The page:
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Kremlin to start receiving questions for Putin’s Q&A session at 12 noon

April 09, 2015, 5:28 UTC+3 MOSCOW
Putin will answer Russians' questions for the 13th time during the upcoming session also known as the "Direct Line". The annual live ‘interview’ will be held on April 16
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© Donat Sorokin/ITAR-TASS

MOSCOW, April 9. /TASS/. Kremlin has promised to start receiving questions for a nationwide question and answer session with Russian President Vladimir Putin at 12 noon on Thursday. The annual live ‘interview’ will be held on April 16.

Putin will answer Russians' questions for the 13th time during the upcoming session also known as the "Direct Line". The Kremlin press service is to announce phone numbers and other details later on Thursday.

Dmitry Peskov, the presidential press secretary, told reporters that Russians’ questions to the president would be processed till "the last seconds of the Direct Line via all the possible channels of communication."

"Anyone can ask questions on the [presidential] website, can ask a video question using any mobile device or the app called ‘Moscow to Putin’ which has been made for different operating systems," he said admitting that last year the registration procedure had been rather complicated but this year it was simplified and people could register on social networks automatically.

Along with this, people "can send text and picture messages to the president," Peskov said.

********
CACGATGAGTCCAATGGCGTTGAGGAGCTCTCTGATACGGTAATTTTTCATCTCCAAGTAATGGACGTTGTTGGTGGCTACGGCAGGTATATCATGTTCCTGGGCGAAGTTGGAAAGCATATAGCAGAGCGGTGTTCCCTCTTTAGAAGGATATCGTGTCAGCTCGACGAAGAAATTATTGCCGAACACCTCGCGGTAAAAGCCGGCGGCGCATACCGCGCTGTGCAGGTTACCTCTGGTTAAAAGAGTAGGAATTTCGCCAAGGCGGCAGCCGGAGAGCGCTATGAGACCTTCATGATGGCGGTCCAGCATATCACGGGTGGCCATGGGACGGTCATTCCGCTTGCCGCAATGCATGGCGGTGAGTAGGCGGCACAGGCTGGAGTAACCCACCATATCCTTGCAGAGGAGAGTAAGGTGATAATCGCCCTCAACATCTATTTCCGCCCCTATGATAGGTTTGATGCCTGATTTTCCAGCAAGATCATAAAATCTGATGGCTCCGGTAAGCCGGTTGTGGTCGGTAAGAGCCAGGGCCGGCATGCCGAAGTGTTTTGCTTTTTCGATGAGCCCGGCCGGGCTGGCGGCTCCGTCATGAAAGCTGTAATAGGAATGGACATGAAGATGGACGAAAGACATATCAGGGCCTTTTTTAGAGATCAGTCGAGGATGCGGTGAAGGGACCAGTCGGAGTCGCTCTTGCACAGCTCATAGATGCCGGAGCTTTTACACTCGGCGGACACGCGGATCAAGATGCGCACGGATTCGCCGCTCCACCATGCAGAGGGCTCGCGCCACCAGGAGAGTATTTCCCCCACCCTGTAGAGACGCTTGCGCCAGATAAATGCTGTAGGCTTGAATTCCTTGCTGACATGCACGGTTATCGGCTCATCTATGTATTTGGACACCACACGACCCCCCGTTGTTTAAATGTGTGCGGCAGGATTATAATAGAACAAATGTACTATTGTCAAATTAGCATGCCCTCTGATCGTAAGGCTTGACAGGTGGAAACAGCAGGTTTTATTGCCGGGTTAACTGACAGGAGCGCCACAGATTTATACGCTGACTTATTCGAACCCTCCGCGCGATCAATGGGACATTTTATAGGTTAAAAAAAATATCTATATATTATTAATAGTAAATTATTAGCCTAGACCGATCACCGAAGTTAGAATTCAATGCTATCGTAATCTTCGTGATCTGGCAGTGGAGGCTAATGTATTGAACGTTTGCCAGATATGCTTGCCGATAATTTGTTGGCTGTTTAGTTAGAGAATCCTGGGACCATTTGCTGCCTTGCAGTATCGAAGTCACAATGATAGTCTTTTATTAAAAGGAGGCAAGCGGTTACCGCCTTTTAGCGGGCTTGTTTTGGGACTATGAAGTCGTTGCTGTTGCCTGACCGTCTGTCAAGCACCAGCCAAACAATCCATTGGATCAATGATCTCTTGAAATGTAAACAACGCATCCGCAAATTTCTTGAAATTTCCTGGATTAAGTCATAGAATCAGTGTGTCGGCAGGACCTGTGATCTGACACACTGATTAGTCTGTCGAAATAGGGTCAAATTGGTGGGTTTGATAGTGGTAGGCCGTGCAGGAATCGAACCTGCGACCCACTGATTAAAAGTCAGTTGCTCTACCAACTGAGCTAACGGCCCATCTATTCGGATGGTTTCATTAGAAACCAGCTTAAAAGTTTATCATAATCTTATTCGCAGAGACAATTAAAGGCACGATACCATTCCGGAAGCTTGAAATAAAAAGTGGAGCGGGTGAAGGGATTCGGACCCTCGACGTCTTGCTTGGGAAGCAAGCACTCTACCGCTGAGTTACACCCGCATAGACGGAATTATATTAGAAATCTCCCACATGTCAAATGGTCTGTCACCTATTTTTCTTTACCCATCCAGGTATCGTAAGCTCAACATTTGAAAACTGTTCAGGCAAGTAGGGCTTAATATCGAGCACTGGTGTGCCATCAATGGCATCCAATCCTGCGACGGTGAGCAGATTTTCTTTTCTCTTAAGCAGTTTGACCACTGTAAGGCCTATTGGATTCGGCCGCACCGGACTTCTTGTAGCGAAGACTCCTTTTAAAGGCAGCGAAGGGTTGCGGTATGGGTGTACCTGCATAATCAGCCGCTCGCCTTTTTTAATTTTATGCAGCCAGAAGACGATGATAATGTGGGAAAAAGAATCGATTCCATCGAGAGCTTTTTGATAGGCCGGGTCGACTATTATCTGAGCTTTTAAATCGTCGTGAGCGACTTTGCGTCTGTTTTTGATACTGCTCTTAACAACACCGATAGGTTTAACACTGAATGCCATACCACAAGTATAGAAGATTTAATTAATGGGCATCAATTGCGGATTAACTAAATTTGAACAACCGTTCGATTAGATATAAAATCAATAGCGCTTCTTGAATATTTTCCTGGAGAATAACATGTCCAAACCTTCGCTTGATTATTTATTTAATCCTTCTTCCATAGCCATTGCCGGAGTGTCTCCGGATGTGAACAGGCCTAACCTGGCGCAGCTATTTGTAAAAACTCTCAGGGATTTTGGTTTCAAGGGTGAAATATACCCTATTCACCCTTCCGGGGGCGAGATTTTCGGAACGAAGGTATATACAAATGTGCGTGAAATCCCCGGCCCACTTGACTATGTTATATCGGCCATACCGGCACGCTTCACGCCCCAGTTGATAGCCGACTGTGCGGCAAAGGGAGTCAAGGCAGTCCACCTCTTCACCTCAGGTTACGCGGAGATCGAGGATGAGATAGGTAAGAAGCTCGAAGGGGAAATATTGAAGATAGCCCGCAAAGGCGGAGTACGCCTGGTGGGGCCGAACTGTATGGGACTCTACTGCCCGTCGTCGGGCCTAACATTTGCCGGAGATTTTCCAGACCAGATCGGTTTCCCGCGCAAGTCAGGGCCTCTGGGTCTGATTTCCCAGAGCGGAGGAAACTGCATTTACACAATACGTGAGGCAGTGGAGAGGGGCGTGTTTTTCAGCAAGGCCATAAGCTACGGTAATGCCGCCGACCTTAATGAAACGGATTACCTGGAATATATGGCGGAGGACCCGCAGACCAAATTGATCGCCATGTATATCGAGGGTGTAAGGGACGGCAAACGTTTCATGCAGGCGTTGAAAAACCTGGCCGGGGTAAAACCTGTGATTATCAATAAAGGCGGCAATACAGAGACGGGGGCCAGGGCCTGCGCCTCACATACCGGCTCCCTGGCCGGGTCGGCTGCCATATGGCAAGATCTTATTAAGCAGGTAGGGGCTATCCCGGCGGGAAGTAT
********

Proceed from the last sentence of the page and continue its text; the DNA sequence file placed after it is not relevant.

Mobile television studios will be operating in various regions around Russia and people will have an opportunity to ask their president a live question.

Earlier, Peskov said that Crimea like any other Russian region was likely to host one of these studios.

The presidential spokesman believes that collecting questions during a whole week "will enable us to have an absolutely full picture on the whole geography of Russia, on the issues that worry citizens, on the problems they have and on their attitudes to these or other events."

Last year the talk focused on the situation around Crimea and on the Ukraine crisis. These topics are expected to remain in the spotlight of this year’s session although economic issues, in particular, the rouble rate, oil prices, anti-Russian sanctions and anti-crisis measures, are believed to become predominant.

Putin's first question and answer session was held in 2001 and lasted two and a half hours.

In all, his 12 question and answer sessions lasted for some 36 hours.

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